If Noemi Rivera wasn't working on computers she'd be doing something else.
"At home, watching my brother play video games," says Rivera.
Instead, she plays with computer parts and lasers and all sorts of gadgets that teach her and her group how things function in today's world.
"A laser actually burns things and through that, they learn that you can cut away material from a body or a cancerous cell or something using a laser. It actually just melts it away," says Pablo Dela Cruz of the Exploratorium's X-Tech Program.
Some may end up being scientists, but the real goal is to make them critical thinkers in any field.
San Francisco's Exploratorium sponsors a technology program for middle school kids who are underserved. These students are picked from two programs that serve low-income families, Aim High and First Graduates, which helps kids be the first in their families to graduate from college.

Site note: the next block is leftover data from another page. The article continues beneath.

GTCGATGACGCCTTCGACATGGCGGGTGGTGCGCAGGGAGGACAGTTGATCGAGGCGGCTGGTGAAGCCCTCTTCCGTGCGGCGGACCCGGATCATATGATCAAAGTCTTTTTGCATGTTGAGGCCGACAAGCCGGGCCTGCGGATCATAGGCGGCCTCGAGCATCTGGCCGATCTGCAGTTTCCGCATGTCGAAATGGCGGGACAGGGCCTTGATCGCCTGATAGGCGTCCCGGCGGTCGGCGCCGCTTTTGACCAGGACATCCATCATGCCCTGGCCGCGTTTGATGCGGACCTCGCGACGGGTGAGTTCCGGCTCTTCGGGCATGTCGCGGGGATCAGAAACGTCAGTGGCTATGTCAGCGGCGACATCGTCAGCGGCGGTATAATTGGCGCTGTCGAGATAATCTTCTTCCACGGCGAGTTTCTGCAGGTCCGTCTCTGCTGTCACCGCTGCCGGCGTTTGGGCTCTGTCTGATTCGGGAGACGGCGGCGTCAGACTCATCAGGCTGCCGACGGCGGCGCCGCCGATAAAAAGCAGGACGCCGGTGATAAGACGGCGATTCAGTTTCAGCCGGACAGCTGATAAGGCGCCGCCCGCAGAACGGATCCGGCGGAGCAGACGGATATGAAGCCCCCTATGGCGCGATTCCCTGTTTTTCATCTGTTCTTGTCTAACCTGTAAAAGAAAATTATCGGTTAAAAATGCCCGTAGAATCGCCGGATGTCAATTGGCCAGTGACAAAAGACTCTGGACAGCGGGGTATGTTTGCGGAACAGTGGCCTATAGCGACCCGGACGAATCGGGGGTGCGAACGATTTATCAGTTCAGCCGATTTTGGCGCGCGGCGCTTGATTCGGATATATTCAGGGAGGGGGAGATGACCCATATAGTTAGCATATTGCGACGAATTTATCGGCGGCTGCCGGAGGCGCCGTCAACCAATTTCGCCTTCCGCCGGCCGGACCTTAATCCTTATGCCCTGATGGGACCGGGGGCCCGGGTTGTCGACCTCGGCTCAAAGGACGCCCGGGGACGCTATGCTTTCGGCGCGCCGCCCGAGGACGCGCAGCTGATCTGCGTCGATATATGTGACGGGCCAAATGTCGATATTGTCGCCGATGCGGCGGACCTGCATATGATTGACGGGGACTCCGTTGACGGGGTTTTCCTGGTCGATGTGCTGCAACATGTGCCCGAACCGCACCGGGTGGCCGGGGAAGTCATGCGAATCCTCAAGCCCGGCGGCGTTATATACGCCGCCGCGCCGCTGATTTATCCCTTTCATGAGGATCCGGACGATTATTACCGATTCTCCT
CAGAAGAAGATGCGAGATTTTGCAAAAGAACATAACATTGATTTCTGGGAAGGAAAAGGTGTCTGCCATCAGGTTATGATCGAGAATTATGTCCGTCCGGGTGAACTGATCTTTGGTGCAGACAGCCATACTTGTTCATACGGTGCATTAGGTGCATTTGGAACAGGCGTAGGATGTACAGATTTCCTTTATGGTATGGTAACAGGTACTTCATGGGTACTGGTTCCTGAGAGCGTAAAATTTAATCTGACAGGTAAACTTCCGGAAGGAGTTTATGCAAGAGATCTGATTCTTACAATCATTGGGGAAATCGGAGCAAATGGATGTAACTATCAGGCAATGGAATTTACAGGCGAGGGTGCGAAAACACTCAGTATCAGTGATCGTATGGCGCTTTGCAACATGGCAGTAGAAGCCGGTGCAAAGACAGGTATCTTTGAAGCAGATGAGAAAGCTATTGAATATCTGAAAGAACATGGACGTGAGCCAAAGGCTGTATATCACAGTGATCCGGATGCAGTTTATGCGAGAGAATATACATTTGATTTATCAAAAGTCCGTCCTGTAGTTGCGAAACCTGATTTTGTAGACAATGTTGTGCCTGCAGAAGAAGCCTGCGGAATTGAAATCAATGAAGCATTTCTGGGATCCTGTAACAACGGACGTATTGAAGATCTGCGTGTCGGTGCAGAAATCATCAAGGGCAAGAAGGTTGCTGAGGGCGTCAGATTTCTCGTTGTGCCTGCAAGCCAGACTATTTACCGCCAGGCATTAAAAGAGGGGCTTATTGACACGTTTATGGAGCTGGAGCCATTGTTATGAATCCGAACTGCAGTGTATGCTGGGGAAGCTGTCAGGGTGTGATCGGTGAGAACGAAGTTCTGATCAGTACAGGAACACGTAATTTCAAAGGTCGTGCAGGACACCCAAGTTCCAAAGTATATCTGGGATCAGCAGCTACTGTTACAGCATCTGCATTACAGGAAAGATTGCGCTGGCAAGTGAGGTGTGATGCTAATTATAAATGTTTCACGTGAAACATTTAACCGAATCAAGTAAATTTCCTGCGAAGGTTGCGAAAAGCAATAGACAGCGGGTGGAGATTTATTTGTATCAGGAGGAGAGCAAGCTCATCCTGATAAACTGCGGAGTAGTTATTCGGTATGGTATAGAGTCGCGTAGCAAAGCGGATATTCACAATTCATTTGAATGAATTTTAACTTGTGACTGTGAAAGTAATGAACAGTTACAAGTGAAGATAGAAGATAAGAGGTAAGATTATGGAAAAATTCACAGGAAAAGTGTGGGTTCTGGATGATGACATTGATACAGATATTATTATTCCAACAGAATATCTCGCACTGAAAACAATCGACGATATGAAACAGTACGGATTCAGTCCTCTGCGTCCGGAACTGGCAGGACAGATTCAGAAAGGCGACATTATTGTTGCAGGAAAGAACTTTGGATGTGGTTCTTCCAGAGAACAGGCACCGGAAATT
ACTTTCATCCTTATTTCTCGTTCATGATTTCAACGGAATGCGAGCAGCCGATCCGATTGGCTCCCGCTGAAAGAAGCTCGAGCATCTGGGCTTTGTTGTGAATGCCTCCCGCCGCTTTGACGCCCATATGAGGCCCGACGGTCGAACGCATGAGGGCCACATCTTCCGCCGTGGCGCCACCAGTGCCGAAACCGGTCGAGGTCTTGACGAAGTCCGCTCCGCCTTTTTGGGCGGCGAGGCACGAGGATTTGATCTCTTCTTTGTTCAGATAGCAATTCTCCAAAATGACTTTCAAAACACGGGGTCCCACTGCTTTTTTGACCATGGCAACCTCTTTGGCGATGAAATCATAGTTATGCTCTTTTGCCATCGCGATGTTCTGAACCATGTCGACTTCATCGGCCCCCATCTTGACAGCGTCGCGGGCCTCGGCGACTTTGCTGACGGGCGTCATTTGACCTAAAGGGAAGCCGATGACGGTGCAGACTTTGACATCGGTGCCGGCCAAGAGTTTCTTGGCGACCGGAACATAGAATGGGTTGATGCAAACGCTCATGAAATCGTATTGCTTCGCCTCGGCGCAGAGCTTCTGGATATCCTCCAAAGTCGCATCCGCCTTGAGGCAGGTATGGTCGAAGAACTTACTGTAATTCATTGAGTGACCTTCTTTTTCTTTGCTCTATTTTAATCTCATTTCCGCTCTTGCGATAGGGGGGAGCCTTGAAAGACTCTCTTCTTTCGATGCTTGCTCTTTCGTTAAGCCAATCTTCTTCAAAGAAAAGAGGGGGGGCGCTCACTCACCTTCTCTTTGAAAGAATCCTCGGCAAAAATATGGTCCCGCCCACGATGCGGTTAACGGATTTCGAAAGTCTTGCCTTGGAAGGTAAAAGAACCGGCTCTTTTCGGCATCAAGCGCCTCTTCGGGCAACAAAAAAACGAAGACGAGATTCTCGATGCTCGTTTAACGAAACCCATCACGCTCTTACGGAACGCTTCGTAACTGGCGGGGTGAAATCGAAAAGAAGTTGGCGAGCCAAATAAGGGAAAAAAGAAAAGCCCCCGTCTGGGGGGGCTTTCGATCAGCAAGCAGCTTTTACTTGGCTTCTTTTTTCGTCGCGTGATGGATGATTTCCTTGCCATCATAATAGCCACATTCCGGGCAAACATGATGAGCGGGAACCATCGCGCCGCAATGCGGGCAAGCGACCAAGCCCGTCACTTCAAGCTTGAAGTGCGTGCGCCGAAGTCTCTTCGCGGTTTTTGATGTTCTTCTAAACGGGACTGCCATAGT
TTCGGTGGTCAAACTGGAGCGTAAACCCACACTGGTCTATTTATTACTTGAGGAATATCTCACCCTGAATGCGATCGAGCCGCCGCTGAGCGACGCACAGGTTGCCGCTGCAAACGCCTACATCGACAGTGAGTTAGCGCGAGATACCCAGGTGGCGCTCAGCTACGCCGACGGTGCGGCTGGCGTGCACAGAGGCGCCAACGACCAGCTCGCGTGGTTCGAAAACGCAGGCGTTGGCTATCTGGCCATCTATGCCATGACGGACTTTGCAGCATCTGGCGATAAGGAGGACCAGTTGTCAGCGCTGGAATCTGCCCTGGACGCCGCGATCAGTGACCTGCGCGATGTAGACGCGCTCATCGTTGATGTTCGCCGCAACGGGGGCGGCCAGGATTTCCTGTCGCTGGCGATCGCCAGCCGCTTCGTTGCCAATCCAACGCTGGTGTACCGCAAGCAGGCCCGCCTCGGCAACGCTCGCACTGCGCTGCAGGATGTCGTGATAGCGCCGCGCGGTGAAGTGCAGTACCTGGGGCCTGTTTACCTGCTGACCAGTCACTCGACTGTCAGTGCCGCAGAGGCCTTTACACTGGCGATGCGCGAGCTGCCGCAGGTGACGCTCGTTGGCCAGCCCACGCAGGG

"It means a lot to me because my parents didn't graduate from college and they would be proud of me too and I am looking forward to graduating from college too," says Rivera.
The program is a two-year commitment, including summers. During the school year they are here on Saturdays and during holiday breaks. Nearly 90 percent of them stick with it.
Julian Morrisette says the program has magnified his ability to learn.
"I learn what you are supposed to do and what you are not supposed to do and how things work and you really can't learn that from a book," says Morrisette.
"We want people who want to do things, make things, be engaged, not just told what to do," says Dela Cruz.
"You get a good feeling out of it to know that they are getting the same opportunities that other kids will get. It's good to know that they are not just moping around getting into the bad stuff," says Ben Luo, one of the facilitators.
Helen Yu-Lei is a former Aim High student who went through the Exploratorium's outreach program. She just received a degree in civil engineering.
"This program helped me actually be more aware of physical science, learn it more in a different way, instead of text books. It was more hands on so I can see it. It was a better way for me to learn science," says Yu-Lei.